The Art of Seamless Knitting by Simona Merchant-Dest and Faina Goberstein

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The Art of Seamless Knitting
By Simona Merchant-Dest and Faina Goberstein
The Art of Seamless Knitting

Contents
Introduction 5
chapter ONE All About Seamless Knitting 6
Seamless Construction 7 Using Charts 14 Balancing Stitch Patterns 16
Preventing Jogs in Patterns Worked in Rounds 23
chapter TWO Make It Fit! 27
Taking Measurements 27 Determining Gauge 29 Changing an Existing Pattern 31 Designing Your Own Seamless Garment 33
chapter THREE Lace Patterns 41
Designing with Lace Patterns 41 Shaping in Lace Patterns 41
Combining Lace with Other Stitch Patterns 47
projects Lace Cardigan 48 Lace Pullover 60 Lace Stockings 68
chapter FOUR Cable Patterns 74
Designing with Cable Patterns 74 Shaping in Cable Patterns 76
Combining Cable Patterns 77
projects Cabled Tunic 80 Cabled Cardigan 90 Cabled Top 106 Cabled Cowl 116
chapter FIVE Textured Stitch Patterns 122
Designing with Textured Stitch Patterns 122 Shaping in Textured Stitch Patterns 125 Combining Textured Stitch Patterns 127
projects Textured Jacket 128 Textured Pullover 142 Textured V-Neck Top 152 Brioche Hat and Fingerless Gloves 162
Glossary of Terms and Techniques 170
Bibliography 180
Sources for Yarns 180
Acknowledgments 181
Index 182

Introduction
Do you have the pieces of a garment hidden in a closet somewhere just waiting to be sewn together? If you’re like a lot of knitters, those pieces have been waiting a long time because you prefer knittting to sewing. That goes a long way in explaining why we design as seamlessly as possible, but there are many other benefits as well.

Because there are no seams to sew, it takes much less time to put the finishing touches on a seamless garment—just bind-off, weave in the loose ends, block, and you’re done! Because there are no seams, seamless garments tend to be less bulky, which is good news if you like to work with bulky yarns. Because there are no seams, you can be confident that there will be the same number of rows in the front and back to the armholes— no need to juggle mismatched lengths.

If you work seamlessly from the top down, whether you’re working in rounds or rows, you have the added advantage of being able to try on the garment and adjust the armhole length or the waist shaping for a perfect fit. If you work seamlessly in rounds, the right side of the fabric is always facing you—you don’t have to worry about gauge differences between right- and wrong-side rows and color and stitch patterns are much easier to work, especially those that involve pattern on every row.

In The Art of Seamless Knitting, we will take you on a journey to a deeper understanding of various seamless constructions and their usage with different stitch patterns, including the details that go into designing or customizing existing patterns. We’ll discuss placement of stitch patterns for a flattering fit, converting flat patterns into working in the round, how to read and use charts, and much more. You will learn about the importance of gauge and how to use a swatch for your own designing to get the best custom fit. In addition to all of the technical information and in-depth topics, we offer a collection of 11 designs that apply the essential elements of seamless design and knitting.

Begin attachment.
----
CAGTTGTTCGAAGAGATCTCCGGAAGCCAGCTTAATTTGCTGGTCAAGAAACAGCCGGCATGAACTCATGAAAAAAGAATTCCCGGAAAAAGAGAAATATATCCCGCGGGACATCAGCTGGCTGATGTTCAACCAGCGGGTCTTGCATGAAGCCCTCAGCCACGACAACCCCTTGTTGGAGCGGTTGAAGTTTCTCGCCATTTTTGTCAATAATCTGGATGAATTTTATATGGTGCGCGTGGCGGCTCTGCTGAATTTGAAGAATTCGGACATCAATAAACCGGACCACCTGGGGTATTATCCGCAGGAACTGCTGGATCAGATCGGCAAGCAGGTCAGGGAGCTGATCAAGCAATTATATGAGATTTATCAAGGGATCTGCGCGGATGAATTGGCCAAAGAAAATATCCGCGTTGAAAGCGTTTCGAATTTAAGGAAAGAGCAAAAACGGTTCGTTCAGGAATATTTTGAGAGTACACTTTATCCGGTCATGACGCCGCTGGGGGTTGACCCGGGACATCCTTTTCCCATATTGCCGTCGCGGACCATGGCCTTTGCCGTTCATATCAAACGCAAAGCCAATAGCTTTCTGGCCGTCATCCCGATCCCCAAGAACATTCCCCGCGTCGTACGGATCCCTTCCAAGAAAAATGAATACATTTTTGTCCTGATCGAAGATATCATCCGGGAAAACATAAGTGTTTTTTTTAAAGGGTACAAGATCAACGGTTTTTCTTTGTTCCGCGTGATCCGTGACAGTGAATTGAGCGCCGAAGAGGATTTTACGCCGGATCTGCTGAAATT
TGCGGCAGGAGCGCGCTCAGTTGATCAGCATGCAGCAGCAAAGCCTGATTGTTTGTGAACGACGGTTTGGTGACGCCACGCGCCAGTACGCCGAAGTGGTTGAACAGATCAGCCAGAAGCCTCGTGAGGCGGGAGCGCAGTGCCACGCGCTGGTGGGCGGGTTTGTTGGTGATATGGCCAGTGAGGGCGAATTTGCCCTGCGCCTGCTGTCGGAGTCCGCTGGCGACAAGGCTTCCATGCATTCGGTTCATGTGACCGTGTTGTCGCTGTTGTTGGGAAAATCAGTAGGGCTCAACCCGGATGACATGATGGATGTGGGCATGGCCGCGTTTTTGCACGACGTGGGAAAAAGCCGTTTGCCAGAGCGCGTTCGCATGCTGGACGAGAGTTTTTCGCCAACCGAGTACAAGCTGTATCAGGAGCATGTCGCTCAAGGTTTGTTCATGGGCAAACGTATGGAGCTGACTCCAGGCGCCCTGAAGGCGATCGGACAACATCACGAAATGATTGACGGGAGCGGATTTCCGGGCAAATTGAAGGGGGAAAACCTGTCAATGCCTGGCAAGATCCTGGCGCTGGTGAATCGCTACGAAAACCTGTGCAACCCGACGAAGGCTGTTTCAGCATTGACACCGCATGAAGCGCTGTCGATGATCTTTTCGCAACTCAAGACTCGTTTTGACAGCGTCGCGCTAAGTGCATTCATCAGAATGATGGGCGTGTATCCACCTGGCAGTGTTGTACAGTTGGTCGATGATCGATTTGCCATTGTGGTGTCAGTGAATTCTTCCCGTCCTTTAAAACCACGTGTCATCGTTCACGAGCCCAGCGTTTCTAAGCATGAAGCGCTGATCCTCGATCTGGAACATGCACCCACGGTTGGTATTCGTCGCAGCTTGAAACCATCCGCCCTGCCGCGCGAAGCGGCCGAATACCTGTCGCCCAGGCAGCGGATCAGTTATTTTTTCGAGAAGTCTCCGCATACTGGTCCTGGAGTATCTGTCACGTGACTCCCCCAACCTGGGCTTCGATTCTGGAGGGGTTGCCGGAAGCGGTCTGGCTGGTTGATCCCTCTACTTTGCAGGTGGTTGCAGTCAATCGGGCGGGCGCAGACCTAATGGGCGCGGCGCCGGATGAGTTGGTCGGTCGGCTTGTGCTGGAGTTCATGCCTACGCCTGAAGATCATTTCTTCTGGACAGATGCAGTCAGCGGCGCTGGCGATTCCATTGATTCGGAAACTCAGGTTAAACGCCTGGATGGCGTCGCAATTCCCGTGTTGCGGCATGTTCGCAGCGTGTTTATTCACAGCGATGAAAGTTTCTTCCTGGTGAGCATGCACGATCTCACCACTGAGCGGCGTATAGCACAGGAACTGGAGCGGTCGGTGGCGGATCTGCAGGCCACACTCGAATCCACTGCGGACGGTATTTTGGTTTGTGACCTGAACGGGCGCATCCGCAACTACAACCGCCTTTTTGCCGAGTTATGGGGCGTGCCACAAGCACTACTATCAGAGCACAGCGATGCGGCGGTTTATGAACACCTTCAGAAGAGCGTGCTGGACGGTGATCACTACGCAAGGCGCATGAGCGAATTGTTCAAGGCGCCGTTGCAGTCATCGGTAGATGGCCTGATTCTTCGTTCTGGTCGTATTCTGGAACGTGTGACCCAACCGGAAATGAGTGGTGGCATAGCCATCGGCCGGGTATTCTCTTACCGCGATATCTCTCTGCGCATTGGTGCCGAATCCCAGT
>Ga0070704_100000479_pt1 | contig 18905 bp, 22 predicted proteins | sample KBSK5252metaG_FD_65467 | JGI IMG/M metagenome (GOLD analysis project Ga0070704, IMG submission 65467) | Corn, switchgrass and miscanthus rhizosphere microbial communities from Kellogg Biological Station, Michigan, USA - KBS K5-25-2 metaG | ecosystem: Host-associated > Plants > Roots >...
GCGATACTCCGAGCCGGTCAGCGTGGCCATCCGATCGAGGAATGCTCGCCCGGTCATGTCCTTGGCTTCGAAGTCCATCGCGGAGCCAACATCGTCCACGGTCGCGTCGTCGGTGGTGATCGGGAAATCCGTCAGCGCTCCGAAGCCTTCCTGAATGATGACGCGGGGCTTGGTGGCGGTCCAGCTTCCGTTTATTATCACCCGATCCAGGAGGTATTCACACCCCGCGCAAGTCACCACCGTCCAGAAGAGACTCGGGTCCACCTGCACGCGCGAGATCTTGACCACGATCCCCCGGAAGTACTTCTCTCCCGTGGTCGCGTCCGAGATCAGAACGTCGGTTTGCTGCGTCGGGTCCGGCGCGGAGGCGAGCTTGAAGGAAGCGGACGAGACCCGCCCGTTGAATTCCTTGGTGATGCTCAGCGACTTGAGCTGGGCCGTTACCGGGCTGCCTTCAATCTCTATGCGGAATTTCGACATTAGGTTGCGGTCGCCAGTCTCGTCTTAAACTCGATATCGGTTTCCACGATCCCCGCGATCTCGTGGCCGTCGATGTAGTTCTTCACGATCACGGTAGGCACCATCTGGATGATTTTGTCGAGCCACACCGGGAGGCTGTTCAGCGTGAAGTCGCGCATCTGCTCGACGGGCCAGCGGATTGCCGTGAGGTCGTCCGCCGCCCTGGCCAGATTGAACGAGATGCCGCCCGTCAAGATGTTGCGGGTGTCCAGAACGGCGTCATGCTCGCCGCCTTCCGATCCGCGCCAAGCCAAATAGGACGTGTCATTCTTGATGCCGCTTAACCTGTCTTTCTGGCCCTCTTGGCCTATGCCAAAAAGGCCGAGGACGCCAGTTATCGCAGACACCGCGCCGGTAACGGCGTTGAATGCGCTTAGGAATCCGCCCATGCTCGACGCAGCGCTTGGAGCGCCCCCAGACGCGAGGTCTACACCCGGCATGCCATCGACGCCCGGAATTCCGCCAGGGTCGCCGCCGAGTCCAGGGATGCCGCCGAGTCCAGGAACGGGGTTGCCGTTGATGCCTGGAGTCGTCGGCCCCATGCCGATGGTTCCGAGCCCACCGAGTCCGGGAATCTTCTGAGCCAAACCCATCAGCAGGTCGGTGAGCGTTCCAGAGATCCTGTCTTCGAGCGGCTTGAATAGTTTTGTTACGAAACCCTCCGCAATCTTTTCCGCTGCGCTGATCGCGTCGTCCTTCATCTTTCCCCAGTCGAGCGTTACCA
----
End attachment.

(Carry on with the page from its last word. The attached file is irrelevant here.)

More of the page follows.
The projects in this book are divided into chapters based on the type of stitch pattern used: lace, cables, and texture. Each chapter addresses particular design elements and techniques relevant to successful seamless construction. Tips and tricks offered throughout the book will help you to experiment with and make any design seamlessly yours.

We hope you will enjoy using book as much as we enjoyed writing it.

All About Seamless Knitting
There are many ways to work seamlessly. Most of us are familiar with the classic raglan or seamless yoke styles. But almost any construction can be converted to seamless knitting if given a little thought, calculations, and good planning. Instead of ending by sewing pieces together, stitches are picked up along the edges of the existing piece for sleeves, collars, and edgings, and worked as extensions of these pieces.

Garments are typically worked from the top down or from the bottom up, and there are advantages to each method. Garments worked from the top down are easier to adjust for length and width, since you can try them on as you knit. The drawback is that you don’t always have absolute control over shaping the yoke or neck openings, because these parts are closely related to armhole depth. So in some cases, a design decision is dictated by math.

Garments worked from the bottom up give you more control over the design process because they most closely mimic knitting flat (back and forth in rows) in pieces. The only difference between knitting flat and knitting seamlessly is that in seamless knitting we work all the sections in one piece right from the beginning, rather than sewing them up after they have been knitted. Some styles can be completely converted into seamless knitting while others, such as garments with set-in sleeves, require a bit of sewing. We believe that the best fit for set-in sleeve styles occurs if the sleeve caps are knitted flat, then sewn in place, which is the method we employ in this book.

Most knitters equate seamless knitting with knitting in rounds. Even though this method is most commonly used, seamless knitting can also refer to garments knitted in rows, in which the body is worked in a single piece, as for cardigans.


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